Ports in the UK face a lot of issues related to planning, “but power is the thing that is keeping us awake at night,” Geraint Evans, Chief Executive of the UK Major Ports Group, told delegates.


A panel discussion around “Shore power – overcoming the barriers to infrastructure and delivery” cover issues around investment, take-up, grid capacity and other challenges for ports and terminals under pressure to provide shore power for vessels.

Reflecting on the UK picture, Geraint Evans said: “There is a lack of thinking about ports, especially major ports, as a strategic sector and what they will need to thrive and develop – road, rail and power.”

There are concerns around “a lack of thinking from a government perspective and then into the National Grid”, he said. “We feel that we are trying to explore the right projects and take them forward but we shouldn’t be having these depths of discussions about power. There is a real risk that we drive away private investment.”

For shore power and other electrification needs, estimates range from multiples of four to 15 in what ports will need in terms of power in the coming years, said Geraint Evans. “We need to be making that case to governments at all levels. Shore power should not be as big an issue as it is; power should not be as big an issue. We need to make sure that ports are considered in the same way as airports or other CNI (critical national infrastructure).

Arjan Meijer, Area Sales Manager at Cavotec, said: “Unfortunately, we see shore power projects postponed a couple of years because there is no grid power. There are semi-temporary solutions with batteries and generators, but that is an issue. Energy companies need to be encouraged to make the investment.”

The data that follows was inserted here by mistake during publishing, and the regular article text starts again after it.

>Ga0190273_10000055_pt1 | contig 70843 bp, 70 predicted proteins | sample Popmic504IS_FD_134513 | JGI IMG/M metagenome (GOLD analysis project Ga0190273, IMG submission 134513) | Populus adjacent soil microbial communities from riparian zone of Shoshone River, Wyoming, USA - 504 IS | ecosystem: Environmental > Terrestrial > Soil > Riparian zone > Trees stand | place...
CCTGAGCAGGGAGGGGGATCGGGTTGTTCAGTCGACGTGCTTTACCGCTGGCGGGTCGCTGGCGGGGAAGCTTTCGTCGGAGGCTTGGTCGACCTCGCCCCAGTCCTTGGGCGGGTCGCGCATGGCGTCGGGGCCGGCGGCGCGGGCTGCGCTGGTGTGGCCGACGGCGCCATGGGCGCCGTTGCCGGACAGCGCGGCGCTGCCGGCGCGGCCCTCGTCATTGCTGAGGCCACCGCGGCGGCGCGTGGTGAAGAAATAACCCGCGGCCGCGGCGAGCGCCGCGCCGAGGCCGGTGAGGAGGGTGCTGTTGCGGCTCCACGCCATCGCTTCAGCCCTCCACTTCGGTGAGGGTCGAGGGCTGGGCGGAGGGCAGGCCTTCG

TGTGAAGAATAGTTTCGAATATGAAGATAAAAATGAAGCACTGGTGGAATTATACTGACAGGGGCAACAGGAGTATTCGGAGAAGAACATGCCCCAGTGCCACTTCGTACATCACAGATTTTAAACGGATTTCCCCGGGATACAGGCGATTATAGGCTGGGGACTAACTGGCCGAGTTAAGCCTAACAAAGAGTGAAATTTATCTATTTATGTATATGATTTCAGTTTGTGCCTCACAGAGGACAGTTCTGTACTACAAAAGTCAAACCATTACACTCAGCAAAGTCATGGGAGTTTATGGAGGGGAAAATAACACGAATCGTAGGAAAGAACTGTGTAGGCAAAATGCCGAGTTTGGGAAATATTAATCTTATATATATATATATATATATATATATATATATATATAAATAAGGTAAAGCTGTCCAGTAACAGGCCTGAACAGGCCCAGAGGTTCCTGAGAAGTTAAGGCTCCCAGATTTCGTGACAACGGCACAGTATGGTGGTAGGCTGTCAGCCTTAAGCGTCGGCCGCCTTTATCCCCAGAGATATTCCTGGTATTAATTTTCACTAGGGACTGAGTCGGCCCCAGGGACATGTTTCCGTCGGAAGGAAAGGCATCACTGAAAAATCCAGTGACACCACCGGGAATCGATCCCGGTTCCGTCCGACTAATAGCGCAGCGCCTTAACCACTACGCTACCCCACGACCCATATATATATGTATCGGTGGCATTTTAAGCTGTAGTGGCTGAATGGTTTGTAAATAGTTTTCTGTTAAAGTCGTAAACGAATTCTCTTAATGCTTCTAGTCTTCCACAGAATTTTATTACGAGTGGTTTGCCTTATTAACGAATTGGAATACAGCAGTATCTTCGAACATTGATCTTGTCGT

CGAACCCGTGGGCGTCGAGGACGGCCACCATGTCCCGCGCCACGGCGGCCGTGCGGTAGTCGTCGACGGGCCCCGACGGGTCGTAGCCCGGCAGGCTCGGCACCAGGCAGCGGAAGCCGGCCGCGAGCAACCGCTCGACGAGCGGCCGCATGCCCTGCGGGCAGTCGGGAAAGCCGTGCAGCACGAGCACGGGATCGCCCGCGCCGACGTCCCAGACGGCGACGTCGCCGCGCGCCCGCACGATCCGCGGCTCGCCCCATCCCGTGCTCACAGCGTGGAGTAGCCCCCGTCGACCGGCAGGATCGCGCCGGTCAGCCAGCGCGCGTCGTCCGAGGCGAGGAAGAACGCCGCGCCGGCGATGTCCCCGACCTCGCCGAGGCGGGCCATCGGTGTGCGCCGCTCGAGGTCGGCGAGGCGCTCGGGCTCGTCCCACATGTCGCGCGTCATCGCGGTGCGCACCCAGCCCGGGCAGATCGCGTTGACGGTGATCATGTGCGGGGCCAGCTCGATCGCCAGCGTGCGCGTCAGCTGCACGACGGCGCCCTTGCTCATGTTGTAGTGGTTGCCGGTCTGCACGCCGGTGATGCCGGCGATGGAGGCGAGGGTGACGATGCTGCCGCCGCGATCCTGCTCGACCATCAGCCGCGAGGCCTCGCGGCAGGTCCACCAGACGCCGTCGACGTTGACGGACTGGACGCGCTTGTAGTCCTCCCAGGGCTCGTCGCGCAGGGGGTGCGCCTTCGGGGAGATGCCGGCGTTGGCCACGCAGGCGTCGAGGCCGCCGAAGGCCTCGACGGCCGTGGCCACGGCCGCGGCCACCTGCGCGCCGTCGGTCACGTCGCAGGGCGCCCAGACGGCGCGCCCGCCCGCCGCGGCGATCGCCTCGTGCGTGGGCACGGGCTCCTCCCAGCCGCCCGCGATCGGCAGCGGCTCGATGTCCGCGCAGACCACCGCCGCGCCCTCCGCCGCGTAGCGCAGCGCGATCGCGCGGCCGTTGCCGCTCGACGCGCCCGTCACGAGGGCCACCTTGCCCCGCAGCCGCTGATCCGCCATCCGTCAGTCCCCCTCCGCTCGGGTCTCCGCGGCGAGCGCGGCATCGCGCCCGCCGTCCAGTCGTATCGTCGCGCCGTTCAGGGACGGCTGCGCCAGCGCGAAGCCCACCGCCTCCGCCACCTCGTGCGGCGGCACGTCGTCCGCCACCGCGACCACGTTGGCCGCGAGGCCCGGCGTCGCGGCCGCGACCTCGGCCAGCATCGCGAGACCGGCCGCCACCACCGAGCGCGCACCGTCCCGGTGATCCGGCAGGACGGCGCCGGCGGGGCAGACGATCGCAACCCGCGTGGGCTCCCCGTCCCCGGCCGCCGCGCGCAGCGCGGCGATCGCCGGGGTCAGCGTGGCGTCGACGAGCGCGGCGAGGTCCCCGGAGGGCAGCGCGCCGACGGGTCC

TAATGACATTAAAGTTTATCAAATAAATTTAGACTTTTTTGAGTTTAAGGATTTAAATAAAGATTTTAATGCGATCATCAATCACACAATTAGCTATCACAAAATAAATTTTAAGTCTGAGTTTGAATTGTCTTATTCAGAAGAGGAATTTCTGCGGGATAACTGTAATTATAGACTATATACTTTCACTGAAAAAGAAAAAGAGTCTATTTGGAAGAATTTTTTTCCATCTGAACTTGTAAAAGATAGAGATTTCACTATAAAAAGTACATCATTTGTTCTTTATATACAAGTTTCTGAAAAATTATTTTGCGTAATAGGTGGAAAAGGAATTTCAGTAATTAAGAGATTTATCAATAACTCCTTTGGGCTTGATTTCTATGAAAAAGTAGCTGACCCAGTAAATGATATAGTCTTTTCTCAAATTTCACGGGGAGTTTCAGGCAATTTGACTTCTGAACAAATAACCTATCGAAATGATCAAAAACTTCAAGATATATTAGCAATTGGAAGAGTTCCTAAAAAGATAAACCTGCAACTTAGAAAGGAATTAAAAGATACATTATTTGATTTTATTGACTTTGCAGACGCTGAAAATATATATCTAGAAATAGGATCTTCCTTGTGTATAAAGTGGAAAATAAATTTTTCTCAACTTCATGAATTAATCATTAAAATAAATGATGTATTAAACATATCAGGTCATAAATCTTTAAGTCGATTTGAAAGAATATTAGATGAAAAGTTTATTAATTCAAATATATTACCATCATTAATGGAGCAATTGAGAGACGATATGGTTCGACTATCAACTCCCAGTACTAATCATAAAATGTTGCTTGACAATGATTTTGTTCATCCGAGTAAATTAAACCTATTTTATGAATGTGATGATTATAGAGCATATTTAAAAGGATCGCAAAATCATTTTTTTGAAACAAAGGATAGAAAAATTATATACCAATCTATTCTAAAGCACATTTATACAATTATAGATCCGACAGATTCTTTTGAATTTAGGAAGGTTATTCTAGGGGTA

Permitting is another issue, he added. “Surprisingly, when a tender is granted or a contractor awards, all kinds of permit processes are needed to start it up after that. If we all think about that in an earlier stage, we could benefit.”

James Evans, Head of Operations at Portsmouth International Port, explained the port’s Sea Change project to design, build and operate a shore power system across its three busiest berths.

Portsmouth, a municipal council-owned port, had to take a risk, agreeing to pay £3m for securing access to the last remaining energy in its area before there was any guaranteed funding or support for the project.

“If we had missed out, we would have had a significant problem to deliver on our customers’ needs and wants,” said James Evans.

Subsequently, the port gained funding support, including from the UK government’s ZEVI (Zero Emission Vessel and Infrastructure) fund, as part of a demonstration programme.

The ‘main driver’ in the project has been Portsmouth’s main customer, Brittany Ferries, said James Evans, but the shore power provision will benefit others and, it is hoped, attract new port users. Critically, the system allows for simultaneous powering of multiple vessels with different AC frequencies, voltages and ship-shore connections, and the energy supply is on a green tariff.

“The technology created for shower power may not be the same everywhere,” he said. “There are different connection types and different frequencies – we have to cater for the wants and needs of our known customers and the potential of customers we don’t know of yet.”

As a service of the council, the port had a duty to do its part, including in helping to improve air quality for local residents, he concluded – but there is a potential downside for any early adopters of shore power. “If the technology advances quickly, there is a risk of equipment obsolescence.